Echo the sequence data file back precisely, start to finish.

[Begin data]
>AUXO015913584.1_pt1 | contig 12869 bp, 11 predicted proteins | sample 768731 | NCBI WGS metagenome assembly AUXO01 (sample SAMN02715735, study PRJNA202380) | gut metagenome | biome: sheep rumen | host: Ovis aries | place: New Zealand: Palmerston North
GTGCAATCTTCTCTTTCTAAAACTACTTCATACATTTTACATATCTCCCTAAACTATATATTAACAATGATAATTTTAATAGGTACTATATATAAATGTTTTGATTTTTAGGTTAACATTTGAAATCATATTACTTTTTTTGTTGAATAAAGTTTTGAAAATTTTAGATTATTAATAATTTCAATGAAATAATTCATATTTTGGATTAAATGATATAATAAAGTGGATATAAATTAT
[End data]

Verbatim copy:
>AUXO015913584.1_pt1 | contig 12869 bp, 11 predicted proteins | sample 768731 | NCBI WGS metagenome assembly AUXO01 (sample SAMN02715735, study PRJNA202380) | gut metagenome | biome: sheep rumen | host: Ovis aries | place: New Zealand: Palmerston North
GTGCAATCTTCTCTTTCTAAAACTACTTCATACATTTTACATATCTCCCTAAACTATATATTAACAATGATAATTTTAATAGGTACTATATATAAATGTTTTGATTTTTAGGTTAACATTTGAAATCATATTACTTTTTTTGTTGAATAAAGTTTTGAAAATTTTAGATTATTAATAATTTCAATGAAATAATTCATATTTTGGATTAAATGATATAATAAAGTGGATATAAATTAT